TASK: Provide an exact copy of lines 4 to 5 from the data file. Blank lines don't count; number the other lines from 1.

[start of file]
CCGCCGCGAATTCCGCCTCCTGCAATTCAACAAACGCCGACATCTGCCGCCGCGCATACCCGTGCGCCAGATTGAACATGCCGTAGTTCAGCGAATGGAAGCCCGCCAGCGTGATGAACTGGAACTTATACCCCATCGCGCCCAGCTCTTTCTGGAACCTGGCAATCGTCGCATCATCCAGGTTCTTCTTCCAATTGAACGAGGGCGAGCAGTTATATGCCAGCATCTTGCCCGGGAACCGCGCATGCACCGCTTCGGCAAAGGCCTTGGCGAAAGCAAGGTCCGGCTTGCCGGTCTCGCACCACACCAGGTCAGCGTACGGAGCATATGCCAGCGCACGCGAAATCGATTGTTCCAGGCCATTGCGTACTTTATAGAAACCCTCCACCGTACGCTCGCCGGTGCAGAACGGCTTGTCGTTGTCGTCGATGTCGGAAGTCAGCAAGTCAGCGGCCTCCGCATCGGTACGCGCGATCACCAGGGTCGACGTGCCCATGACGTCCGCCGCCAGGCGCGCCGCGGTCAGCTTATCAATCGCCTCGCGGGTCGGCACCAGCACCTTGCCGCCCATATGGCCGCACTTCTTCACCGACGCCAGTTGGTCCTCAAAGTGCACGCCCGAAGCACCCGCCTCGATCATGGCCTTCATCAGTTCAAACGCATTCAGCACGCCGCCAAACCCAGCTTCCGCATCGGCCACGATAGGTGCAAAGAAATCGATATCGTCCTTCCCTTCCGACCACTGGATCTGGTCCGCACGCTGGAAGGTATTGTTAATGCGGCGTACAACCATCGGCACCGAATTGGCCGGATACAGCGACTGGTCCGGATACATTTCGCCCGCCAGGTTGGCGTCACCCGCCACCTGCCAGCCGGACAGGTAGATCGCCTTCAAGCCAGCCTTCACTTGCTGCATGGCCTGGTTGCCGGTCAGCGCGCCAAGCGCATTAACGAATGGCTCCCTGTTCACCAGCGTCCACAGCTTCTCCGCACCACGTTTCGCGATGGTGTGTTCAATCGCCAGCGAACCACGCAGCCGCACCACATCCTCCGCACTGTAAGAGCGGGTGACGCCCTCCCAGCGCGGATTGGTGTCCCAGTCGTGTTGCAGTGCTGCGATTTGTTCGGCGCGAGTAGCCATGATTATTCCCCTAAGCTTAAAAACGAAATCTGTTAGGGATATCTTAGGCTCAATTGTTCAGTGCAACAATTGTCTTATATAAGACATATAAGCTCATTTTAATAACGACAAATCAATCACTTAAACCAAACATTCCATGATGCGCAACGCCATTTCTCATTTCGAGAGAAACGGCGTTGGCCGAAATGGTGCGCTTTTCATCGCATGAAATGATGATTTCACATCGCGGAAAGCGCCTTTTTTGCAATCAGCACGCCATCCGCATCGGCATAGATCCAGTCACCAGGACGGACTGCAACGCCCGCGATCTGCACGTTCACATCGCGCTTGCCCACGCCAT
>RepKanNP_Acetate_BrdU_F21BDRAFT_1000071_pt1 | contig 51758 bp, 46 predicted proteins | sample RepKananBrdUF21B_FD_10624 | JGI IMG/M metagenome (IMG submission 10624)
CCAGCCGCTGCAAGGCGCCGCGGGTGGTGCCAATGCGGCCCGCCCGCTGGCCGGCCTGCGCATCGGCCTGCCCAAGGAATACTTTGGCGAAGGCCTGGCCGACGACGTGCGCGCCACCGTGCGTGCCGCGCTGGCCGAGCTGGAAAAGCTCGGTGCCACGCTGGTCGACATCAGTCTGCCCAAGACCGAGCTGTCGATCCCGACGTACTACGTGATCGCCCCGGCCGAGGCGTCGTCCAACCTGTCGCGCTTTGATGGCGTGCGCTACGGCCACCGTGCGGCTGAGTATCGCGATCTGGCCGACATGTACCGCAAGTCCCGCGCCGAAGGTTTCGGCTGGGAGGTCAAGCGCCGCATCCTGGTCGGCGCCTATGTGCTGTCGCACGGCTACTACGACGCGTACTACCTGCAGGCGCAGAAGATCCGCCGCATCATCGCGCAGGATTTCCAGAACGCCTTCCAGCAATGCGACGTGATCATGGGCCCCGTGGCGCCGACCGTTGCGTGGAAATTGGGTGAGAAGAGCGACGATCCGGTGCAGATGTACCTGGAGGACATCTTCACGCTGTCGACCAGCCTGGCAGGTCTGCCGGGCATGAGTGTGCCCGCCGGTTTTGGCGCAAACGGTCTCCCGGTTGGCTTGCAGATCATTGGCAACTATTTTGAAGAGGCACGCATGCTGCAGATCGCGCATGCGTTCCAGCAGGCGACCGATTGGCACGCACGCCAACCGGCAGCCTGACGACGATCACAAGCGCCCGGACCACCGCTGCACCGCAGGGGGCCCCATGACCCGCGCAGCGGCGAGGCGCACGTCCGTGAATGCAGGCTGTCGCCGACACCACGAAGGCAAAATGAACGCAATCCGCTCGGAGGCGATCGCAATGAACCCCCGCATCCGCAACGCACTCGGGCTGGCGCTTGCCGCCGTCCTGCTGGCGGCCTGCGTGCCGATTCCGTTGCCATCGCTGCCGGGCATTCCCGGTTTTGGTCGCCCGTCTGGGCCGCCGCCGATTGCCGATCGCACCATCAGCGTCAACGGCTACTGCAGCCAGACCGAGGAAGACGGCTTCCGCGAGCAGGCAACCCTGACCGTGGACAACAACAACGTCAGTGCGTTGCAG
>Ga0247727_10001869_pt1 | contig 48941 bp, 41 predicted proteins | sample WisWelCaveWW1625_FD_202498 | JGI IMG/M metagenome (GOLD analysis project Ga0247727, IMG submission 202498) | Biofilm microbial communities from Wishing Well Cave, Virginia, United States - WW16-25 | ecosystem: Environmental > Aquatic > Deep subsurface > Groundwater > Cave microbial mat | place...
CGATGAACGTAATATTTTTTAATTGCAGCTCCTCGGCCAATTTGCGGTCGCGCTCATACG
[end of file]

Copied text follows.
>Ga0247727_10001869_pt1 | contig 48941 bp, 41 predicted proteins | sample WisWelCaveWW1625_FD_202498 | JGI IMG/M metagenome (GOLD analysis project Ga0247727, IMG submission 202498) | Biofilm microbial communities from Wishing Well Cave, Virginia, United States - WW16-25 | ecosystem: Environmental > Aquatic > Deep subsurface > Groundwater > Cave microbial mat | place...
CGATGAACGTAATATTTTTTAATTGCAGCTCCTCGGCCAATTTGCGGTCGCGCTCATACG